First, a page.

That one principle of improv has transformed the way I see myself as an improviser...as a teacher...as a person. When I embrace my own mistakes and celebrate them as an opportunity for learning and growth, I am free to learn. I am no longer internally berating myself--inflicting insults upon an abused psyche. I am open to new insights and fresh perspectives.
When it's your first improv class and I tell you we'll all be counting aloud as we toss a ball into the air, it's difficult to imagine profound life lessons as an ultimate result. When you howl with laughter as you forget someone's name and run over to the other circle, there might be a giddy moment, but there is rarely an epiphany. However, as the ensemble builds, as the principles steep and are practiced and embraced, a s h i f t occurs. Sometimes, this shift is immediate. Sometimes, it takes a few weeks for the ensemble to gel. I've taught players who "click in" to a new mindset a full year after beginning their work as an improviser. No matter how much time has passed, it is the initial foundation and subsequent collective processing of improvisation that allows for a depth of understanding.
Last week, I introduced well over 30 people to improvisational theatre. Throughout an after-school enrichment class with 5th-9th-graders, a professional development workshop with K-6 teachers, and an after-school class with 2nd-4th-graders, the basic tenet of improv was the core of our work and play: Woo Hoo! Each session shared the same feeling: initial discomfort with mistakes followed by an jubilant embrace as we said, "Woo Hoo! I made a mistake!" Each ensemble made progress toward becoming a cohesive team, and individuals in all three contexts began to relax and take more risks as the class progressed.
Last week's sessions will all lead to very different places. One might develop seemingly instant trust and commitment to the activities. One might experience a shift in enrollment and players' ideas about improv...followed by a focus on the principles that will help the ensemble build the trust that is so essential to this form of play. Another will never meet again as that particular group, but various individual players will take subsequent classes and delve deeper into improvisation. No matter what the context or eventual path may be, they are all built on a foundation of "failing forward". We are recovering perfectionists here: bring on the mistakes.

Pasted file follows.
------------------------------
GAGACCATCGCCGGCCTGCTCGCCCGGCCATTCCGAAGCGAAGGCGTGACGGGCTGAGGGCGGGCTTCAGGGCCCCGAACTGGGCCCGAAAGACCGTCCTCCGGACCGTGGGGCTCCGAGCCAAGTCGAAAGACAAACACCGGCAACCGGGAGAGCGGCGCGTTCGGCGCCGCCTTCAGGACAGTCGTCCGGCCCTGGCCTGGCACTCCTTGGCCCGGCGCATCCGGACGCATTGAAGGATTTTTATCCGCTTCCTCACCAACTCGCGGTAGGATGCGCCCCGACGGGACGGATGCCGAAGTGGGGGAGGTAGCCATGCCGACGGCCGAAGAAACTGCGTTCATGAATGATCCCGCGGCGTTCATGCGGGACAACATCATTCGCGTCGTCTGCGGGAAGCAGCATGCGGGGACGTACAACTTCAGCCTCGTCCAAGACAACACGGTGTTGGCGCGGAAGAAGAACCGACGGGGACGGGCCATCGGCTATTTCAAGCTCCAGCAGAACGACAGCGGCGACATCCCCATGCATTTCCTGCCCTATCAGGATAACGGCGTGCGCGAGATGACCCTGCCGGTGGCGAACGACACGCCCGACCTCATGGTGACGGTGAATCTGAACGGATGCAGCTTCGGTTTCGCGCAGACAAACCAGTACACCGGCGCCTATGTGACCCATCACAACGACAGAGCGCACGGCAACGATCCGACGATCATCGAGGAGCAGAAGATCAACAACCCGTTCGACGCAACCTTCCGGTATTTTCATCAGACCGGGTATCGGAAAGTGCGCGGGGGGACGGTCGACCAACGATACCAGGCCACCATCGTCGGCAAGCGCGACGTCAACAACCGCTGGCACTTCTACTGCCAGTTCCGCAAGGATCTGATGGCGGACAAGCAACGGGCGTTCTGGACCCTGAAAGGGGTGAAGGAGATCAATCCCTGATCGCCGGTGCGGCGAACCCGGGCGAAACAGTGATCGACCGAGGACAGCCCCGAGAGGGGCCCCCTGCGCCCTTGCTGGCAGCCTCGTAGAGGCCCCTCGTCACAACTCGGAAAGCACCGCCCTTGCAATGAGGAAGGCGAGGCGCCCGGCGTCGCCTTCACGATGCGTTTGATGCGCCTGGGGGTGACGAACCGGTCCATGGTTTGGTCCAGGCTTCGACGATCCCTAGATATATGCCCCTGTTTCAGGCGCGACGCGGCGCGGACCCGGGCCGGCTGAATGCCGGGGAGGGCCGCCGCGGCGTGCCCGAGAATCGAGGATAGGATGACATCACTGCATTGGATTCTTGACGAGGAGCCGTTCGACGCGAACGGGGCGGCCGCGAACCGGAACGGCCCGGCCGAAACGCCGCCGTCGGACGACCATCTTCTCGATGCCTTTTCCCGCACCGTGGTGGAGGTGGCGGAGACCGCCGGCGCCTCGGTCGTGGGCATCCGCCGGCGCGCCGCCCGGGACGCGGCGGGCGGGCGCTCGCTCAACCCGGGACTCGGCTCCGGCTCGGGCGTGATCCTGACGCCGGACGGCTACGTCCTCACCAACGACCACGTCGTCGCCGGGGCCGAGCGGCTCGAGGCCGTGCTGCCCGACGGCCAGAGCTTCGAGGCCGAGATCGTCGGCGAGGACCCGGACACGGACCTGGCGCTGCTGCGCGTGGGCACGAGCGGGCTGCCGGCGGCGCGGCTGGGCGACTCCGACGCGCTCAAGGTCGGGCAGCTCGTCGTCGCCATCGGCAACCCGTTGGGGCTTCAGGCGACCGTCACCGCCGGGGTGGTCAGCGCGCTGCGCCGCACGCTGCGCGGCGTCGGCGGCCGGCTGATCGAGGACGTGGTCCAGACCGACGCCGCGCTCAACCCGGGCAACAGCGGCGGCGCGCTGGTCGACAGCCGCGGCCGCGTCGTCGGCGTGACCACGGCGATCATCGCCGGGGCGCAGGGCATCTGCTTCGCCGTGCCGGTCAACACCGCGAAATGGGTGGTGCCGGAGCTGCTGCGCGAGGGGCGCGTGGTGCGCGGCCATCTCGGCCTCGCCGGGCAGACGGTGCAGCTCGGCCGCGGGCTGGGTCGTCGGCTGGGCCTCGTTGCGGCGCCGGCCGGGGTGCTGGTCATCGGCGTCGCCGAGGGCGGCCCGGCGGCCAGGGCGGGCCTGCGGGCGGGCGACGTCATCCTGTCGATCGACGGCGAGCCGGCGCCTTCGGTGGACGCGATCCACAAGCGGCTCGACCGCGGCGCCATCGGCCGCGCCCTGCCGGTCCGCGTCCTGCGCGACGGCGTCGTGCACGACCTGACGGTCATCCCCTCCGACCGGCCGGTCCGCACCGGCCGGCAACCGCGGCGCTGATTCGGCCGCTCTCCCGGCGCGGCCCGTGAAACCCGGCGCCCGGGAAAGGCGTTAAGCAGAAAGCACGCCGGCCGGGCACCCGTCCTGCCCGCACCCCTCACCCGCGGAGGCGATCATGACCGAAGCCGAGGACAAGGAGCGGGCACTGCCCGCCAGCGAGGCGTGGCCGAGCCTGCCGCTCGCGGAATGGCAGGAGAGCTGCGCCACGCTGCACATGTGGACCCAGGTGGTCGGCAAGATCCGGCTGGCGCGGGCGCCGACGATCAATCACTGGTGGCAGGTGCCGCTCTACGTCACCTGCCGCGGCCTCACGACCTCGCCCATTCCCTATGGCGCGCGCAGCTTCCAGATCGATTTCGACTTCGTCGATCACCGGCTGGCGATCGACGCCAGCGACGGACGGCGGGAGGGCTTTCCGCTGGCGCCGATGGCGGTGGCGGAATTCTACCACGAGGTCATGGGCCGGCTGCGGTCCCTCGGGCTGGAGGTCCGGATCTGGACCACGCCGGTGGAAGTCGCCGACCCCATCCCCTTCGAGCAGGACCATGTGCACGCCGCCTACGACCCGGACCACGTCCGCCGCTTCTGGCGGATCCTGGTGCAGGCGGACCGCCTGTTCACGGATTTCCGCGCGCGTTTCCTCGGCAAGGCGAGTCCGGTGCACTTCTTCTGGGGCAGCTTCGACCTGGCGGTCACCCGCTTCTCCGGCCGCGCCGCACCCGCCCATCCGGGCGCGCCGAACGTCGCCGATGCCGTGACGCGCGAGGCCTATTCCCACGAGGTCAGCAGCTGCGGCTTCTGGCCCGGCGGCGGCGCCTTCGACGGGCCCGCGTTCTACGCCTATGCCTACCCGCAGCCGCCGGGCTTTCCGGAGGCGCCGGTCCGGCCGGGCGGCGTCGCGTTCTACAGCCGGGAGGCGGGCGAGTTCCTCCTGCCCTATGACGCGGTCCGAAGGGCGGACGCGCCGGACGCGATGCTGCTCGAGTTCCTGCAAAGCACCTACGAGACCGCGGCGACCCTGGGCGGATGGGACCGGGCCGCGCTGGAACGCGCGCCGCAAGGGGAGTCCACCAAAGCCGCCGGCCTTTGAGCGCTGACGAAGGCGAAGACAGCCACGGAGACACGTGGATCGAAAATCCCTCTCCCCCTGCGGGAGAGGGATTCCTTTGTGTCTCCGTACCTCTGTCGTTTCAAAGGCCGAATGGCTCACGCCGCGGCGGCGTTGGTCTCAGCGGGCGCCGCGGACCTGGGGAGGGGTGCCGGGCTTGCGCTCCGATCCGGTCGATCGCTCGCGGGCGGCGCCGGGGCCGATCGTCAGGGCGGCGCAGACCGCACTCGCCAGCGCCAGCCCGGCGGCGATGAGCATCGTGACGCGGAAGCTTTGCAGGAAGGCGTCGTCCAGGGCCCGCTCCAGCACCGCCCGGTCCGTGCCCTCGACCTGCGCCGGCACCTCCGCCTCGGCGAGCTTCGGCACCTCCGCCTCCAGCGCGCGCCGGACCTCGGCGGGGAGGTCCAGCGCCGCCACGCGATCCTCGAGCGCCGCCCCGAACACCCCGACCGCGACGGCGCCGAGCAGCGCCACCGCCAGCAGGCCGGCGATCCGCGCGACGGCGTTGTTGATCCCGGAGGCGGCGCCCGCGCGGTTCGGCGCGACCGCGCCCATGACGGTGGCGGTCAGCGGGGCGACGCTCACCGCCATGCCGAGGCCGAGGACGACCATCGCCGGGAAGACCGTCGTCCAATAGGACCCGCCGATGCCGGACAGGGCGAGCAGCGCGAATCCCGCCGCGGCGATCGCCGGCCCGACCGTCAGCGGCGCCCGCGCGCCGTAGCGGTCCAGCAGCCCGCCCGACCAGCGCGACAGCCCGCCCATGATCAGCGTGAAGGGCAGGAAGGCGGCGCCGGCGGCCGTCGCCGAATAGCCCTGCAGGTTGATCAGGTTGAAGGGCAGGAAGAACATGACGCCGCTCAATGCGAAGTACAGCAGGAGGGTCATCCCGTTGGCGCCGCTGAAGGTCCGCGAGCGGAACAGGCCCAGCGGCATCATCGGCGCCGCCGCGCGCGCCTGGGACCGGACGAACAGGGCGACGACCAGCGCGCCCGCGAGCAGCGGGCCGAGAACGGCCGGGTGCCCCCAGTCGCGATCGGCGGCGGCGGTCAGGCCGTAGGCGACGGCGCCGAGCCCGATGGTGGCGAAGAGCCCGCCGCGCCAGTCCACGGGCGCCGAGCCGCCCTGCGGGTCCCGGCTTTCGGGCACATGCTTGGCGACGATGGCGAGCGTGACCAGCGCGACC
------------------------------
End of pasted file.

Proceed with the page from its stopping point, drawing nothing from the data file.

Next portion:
Cut to the next scene. An omnipresent voice tells the two children that the new rule has been revoked. One must kill the other. Perhaps the next move is one of desperation. More likely, it is one of calculating intention. Katniss opens her hand to offer the poison berries as an answer to their supposed fate of brutality and betrayal.
In one moment, she has subverted the Capitol's reign of power. She has asserted her own strength and ability to choose her fate. She has ignited the flame of rebellion.
Students in upper-elementary and middle school understand Status more keenly than do most adults. They live constant status transactions every day. Status, power, and rebellion are the stuff great literature is made of. Heck--they are the things history and social movements are made of. As we see our country almost magnetically drawn to the books and film of Suzanne Collins' The Hunger Games, we are reminded about the intrigue of these stories. On a macro level, we can see intense status transactions in the Arab Spring, the fight against Prop 8, immigrant rights, and countless other social movements. On a micro level, we see such transactions in a parent-child conversation, in the looks and giggles exchanged amongst peers at a table in a classroom, in a basketball game at recess.
One month ago, I sat in my classroom wondering which way I would take my after-school improv class that afternoon. If they seemed slightly unfocused or in need of some extra time to mature, I was going to explore one path. If I felt like everything was in alignment--that they were ready for the maturity involved and that they were able to trust one another on a deep level--I might consider jumping into the tumultuous, terrifying, and vastly rewarding area of Status.
Fifteen minutes passed, and I walked into our auditorium. As the kids snacked and I heard the way they talked and laughed together, I took a deep breath. It was time to dive into the deep end.
We began our workshop with warm-ups in which we were reminded about the essential foundation of improv: the principles of Woo Hoo!, Yes...and, and Commitment. Exquisitely shown through the simple and complex game of Ball*, as well as the Two Circles name game, we began the workshop steeped in the principles that encourage us to think deeply about the applications of these games--to ourselves and to the world around us. That's when I brought out the cards**.